“It Follows” Is As Beautiful As It Is Terrifying!
by Danny S. Warren
It’s always a gamble when a fresh horror film hits the screens. We, as an audience, have been burned many times by new ideas that failed to deliver. Our theaters have been bombarded by reboots, remakes, and sequels; whose stench of desperate money-grabbing left us in a bubble of mediocrity. It has felt for a long time that horror fans older than twelve have been abandoned by the industry. Why deliver a smart and artistic horror film when your target audience are only going to the theater to explore the world of dating? You could put any old schlock on the screen and still have a decent opening weekend.
Then a horror movie comes along that throws out the book of trope and delivers unto us genuine terror with an artist’s eye.
Trying to explain the plot of It Follows is difficult to do without making it sound ridiculous, but bear with me. After a sexual encounter with a boy she just met, Jay Height (Maika Monroe) is rendered unconscious by her beau and wakes up tied to a wheel chair in an abandoned parking lot. He explains to her that, by having sex, he has passed on a deadly curse. An entity is coming to kill her, it can look like anyone, it cannot be stopped, and the only way to get rid of it is to have relations with someone else, who in turn must keep it going. When the entity comes for her, her date lets her go with some chilling advice: the thing is slow, but it will never stop and she should sleep with someone immediately and tell them to do the same.
In the hands of anyone else, the whole thing would be laughable; but under the care of writer/director David Robert Mitchell, it is a shining example of how to make a genuine artistic horror film that is both eloquent and nail biting. It can be a little awkward at first. In fact, the first couple of scenes after the prologue left me a little confused on the tone Mitchell was going for, but for a patient fan of both film and horror, it pays off. Through the clever use of jump cuts and the use of tracking and panning shots to keep the camera moving, the director creates slow crippling tension while giving the illusion that the film is moving at a fast pace. Instead of using comedic relief, Mitchell uses jump scares to relieve the tension without letting us forget that we are in a horror movie. The art house feel teamed with terrific acting from its young and mostly inexperienced cast and an amazing retro 80’s score by Disasterpiece keeps you glued to the screen right until the end.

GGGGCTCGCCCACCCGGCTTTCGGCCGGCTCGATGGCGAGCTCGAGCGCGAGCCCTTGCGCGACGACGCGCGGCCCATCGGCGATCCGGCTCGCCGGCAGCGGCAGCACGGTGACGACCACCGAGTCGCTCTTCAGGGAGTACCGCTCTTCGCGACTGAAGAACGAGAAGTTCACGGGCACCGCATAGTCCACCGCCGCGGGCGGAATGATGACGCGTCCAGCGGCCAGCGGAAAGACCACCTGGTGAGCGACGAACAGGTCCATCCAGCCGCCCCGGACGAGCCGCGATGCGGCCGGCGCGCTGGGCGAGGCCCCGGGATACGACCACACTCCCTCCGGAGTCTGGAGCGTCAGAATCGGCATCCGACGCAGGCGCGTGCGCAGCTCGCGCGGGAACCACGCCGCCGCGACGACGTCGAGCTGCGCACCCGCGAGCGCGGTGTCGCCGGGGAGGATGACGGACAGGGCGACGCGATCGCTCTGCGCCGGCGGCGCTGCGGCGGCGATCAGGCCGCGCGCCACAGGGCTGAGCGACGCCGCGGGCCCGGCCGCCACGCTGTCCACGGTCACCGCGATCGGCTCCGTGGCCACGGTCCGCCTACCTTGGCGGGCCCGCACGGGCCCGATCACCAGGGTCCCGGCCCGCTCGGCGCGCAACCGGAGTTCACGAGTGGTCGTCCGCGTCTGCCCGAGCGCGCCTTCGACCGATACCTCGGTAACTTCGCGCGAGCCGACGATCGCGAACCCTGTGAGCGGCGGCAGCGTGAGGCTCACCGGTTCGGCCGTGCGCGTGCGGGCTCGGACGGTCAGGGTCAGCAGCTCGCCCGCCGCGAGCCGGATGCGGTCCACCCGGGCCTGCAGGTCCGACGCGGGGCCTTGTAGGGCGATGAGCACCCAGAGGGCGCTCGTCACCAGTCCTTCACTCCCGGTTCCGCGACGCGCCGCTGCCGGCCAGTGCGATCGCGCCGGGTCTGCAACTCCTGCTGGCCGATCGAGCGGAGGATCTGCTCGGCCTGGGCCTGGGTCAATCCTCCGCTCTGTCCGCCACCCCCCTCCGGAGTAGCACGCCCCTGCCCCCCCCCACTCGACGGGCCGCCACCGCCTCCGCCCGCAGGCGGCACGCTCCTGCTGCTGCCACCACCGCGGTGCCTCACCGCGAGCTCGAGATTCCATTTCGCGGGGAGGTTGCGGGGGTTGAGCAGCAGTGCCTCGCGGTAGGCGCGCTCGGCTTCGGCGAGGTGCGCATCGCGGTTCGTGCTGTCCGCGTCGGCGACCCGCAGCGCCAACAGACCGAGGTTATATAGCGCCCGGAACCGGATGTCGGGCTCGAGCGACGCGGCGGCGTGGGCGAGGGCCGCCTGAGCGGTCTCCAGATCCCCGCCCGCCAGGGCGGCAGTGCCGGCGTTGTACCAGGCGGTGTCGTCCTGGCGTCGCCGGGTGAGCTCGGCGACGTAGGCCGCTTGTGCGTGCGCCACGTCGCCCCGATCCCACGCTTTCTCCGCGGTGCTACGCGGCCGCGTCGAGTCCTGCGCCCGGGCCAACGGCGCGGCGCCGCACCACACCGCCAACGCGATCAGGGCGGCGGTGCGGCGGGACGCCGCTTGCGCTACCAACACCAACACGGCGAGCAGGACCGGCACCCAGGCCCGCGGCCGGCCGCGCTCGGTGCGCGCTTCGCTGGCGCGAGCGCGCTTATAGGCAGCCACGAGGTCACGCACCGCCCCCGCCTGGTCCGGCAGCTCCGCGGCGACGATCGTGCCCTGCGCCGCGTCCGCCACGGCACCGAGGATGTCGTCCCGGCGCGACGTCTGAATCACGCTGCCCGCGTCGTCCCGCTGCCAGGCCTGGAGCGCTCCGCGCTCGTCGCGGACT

The film isn’t without its flaws, however, but thankfully they are minor. Long silent scenes can make the film feel awkward at times and the mix of retro (black and white horror films being watched on old television sets with rabbit ears, characters going to the theater to see Hitchcock’s Charade) with the modernly weird (a character reads on a smart phone-like device shaped like a sea shell, making her appear to be staring into her birth control container) can be confusing so early in the film. The biggest blemish on this otherwise perfect movie, though, is the climatic standoff at a public pool that made absolutely no sense. The characters never explain their plan, making their actions seem idiotic and without direction. Thankfully the rest of the movie is so well done, that even the pool scene can be forgiven.
Although the film could have been heavy handed in forcing the dangers of sexual promiscuity down our throats, a tactic commonly used in horror films, it does not. And that, readers, is Robert David Mitchell’s compliment to all for us. Instead of assuming we are all tweens and teens, the film-maker realizes its true audience is familiar with the genre and makes no effort to pander to what would normally be its biggest well of cash. This is a smart film for the smart viewer and it earns a well-deserved 4.5 out of 5 skulls.